Anger is one of the most common human emotions and one that educators often face from other people, whether parents, colleagues, or community members. Understanding what anger is from a physiological standpoint, how we receive anger, and then how we can best deal with the anger of others helps us to maintain control of our lives and sanity.
The teacher, substitute teacher, and administrator shortage continues to cause classes to be cancelled or filled by unqualified people. Dr. Jim Rosborg, long-time educator in Illinois, discusses the history of teacher certification as well as the poor choices that have been made. This is a republishing of the most-listened to episode on this podcast with an update on developments since the original publication.
As educators empower students with personalized learning and problem-based learning, we need to make sure that their opinion matters. In this episode, Desiree Alexander defines Student Voice, how it differs from Student Choice, and how teachers and schools can start hearing their students' voices.
Digital Equity in schools involves many different conversations, from big-picture politics to families and their access to - and knowledge about - technology used for learning. Dr. Beth Holland from the Consortium for School Networking (CoSN) and Mindy Fiscus from the Illinois Learning Technology Center discuss what digital equity conversations are going on at both the national and state level before we dig down to talk about what schools and teachers can do to ensure equity within their classrooms.
Sometimes the people you meet by being a Connected Educator help you with a single question. Others remain long-term collaborators, like Rae Fearing with Matt Weld's NoWorksheetWeek project. In this episode, Rae and Matt talk about teaching, leadership, technology, NGSS, Google Innovators, and more.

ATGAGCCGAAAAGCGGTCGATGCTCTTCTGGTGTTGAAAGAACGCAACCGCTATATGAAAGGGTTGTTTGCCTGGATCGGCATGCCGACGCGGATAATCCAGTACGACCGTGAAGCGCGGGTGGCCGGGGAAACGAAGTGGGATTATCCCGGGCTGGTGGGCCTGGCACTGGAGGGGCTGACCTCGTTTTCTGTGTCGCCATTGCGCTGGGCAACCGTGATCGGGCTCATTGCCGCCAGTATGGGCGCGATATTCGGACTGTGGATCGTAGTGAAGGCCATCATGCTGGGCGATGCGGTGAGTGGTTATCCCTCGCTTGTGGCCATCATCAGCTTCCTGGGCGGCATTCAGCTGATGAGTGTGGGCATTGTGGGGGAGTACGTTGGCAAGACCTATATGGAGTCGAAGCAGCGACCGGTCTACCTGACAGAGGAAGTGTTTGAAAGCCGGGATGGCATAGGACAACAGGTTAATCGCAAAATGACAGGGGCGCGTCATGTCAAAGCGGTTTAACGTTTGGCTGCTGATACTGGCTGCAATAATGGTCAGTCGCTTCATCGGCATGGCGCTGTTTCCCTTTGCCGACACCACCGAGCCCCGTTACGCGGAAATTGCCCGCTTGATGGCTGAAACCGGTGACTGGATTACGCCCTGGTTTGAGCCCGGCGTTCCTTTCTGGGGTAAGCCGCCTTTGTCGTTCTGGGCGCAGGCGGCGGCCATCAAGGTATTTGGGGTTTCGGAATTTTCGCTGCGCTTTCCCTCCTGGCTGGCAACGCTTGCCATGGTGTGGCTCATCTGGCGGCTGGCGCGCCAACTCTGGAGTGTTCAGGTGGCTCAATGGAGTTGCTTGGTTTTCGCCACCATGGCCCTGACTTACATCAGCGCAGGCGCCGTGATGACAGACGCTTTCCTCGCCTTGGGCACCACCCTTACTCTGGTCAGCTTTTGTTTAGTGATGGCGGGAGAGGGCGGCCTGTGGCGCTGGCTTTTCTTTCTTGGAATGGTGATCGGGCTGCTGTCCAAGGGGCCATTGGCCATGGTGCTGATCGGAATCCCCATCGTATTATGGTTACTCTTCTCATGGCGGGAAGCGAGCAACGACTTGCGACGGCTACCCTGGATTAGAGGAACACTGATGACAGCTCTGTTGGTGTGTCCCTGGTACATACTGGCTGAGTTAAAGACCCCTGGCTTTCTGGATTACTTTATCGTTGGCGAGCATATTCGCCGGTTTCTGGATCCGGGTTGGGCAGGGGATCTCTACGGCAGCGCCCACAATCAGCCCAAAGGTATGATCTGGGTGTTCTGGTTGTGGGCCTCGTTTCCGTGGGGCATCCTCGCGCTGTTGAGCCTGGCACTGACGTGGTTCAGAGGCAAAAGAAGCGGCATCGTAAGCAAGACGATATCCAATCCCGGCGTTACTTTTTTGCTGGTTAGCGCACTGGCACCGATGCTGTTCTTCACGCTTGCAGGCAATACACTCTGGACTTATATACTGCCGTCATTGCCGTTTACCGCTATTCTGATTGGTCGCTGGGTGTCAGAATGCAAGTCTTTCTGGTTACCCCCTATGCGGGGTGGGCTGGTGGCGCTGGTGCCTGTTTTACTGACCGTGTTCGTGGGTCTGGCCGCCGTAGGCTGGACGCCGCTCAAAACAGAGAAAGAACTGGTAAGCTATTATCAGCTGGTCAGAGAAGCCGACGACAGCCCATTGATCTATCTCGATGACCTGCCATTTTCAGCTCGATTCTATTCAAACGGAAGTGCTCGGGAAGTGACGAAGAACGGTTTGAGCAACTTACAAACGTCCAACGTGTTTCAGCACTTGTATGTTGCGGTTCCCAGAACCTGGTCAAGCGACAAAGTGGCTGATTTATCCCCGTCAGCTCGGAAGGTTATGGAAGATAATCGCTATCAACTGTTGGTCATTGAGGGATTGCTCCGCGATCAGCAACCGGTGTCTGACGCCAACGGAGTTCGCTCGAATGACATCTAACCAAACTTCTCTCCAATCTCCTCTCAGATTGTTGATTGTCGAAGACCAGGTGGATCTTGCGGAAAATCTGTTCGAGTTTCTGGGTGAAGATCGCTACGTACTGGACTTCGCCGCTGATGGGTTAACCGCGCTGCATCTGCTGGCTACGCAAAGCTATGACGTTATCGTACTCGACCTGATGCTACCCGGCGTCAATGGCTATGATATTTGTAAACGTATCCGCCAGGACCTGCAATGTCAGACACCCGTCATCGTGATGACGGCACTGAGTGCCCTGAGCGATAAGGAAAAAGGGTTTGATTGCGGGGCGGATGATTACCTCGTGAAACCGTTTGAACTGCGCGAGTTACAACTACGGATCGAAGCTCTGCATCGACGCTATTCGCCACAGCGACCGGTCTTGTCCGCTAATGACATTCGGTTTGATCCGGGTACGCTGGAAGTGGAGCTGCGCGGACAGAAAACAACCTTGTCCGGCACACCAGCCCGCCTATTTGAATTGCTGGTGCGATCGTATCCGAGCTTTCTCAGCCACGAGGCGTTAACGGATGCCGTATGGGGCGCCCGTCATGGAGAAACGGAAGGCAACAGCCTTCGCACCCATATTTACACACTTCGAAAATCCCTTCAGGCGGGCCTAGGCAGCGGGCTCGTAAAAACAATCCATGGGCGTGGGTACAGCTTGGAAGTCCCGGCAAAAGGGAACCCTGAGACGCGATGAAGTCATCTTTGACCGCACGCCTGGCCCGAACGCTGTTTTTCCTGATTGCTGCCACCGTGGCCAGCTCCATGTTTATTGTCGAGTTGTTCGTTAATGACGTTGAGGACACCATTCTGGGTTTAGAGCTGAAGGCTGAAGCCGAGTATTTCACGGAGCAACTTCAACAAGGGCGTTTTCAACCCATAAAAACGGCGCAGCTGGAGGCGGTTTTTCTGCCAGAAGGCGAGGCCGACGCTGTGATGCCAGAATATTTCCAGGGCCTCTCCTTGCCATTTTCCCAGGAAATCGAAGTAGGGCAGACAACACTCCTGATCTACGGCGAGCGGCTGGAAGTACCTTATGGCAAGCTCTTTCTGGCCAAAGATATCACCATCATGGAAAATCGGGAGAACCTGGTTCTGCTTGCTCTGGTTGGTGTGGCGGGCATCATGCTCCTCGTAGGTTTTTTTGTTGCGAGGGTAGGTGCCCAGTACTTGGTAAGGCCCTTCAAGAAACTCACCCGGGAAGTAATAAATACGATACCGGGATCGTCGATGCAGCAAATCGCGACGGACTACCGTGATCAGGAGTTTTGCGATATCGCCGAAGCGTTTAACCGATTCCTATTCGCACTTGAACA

Positive relationships between students and teachers solve both discipline and instructional challenges while making the classroom experience even more rewarding for everyone. Kiera Vargas gives concrete methods on how to form positive relationships with students.
In a continuation of our 'What Do They Do?" series, host Matt Weld of TeachIllinois talks to two IL school superintendents about their roles and responsibilities. Their answers may not be what you'd expect.
Two college students talk about how they teach forgiveness - what it is and steps to getting there - to incarcerated youth. They discuss the different forms of forgiveness including re-forgiveness, something we all need to practice.
What are the most compassionate responses to students immediately following a traumatic situation, and how that compassion extends into the long term? Real do's and don'ts from an expert in navigating traumatic events. We're publishing this Bonus Episode in response to the uptick in student deaths we have seen in our region this season.
There's a difference between advice and feedback, and there are ways to work smarter not harder. In this episode, Amy Mayer, a nationally known speaker and Google professional development guru, shares her secrets to quickly providing feedback that is personally relevant to students.
As schools become aware of the importance on their brand and how their presence on social media can drive the brand and the culture of their buildings, it's important to understand what makes good content. Taylor Siebert of ClassIntercom is an entrepreneur from Nebraska who has found that through servant leadership, working hard comes naturally, with connections that actually hold value.
More often than not, people in helping professions are experiencing Role Creep, where they are expected to do more than what the job description outlines. In order to maintain the mental health of everyone in schools, we talk about possible shifts in new teacher training as well as pre-emptive resilience training and the importance of friends.